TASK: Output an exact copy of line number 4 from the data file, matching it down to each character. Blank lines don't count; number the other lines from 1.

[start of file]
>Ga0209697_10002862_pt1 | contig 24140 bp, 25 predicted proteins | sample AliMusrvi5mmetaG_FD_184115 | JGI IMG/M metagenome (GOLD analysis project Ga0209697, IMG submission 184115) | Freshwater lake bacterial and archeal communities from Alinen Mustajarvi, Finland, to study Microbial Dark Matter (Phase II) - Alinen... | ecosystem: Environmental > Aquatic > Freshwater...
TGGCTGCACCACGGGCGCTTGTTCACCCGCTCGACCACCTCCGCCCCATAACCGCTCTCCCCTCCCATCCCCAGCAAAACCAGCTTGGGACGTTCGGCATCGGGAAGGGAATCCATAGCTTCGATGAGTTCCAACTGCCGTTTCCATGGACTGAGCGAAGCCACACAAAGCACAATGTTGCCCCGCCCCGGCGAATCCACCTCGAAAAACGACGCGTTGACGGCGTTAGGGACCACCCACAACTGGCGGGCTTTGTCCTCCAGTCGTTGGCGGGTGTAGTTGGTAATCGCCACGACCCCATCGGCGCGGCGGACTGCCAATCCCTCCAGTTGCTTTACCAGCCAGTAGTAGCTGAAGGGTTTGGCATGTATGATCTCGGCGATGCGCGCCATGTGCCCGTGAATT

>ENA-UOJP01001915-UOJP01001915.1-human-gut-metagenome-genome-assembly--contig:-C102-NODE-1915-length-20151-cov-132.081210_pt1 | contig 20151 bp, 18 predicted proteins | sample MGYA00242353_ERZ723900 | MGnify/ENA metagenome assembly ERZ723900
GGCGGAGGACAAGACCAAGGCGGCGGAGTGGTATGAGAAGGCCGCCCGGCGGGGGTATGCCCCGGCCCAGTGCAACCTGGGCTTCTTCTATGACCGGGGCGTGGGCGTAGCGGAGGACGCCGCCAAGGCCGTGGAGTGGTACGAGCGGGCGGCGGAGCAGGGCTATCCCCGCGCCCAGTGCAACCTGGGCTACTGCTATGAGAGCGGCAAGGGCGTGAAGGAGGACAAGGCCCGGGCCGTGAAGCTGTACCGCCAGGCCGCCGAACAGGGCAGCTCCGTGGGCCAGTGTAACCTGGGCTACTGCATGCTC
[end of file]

GGCGGAGGACAAGACCAAGGCGGCGGAGTGGTATGAGAAGGCCGCCCGGCGGGGGTATGCCCCGGCCCAGTGCAACCTGGGCTTCTTCTATGACCGGGGCGTGGGCGTAGCGGAGGACGCCGCCAAGGCCGTGGAGTGGTACGAGCGGGCGGCGGAGCAGGGCTATCCCCGCGCCCAGTGCAACCTGGGCTACTGCTATGAGAGCGGCAAGGGCGTGAAGGAGGACAAGGCCCGGGCCGTGAAGCTGTACCGCCAGGCCGCCGAACAGGGCAGCTCCGTGGGCCAGTGTAACCTGGGCTACTGCATGCTC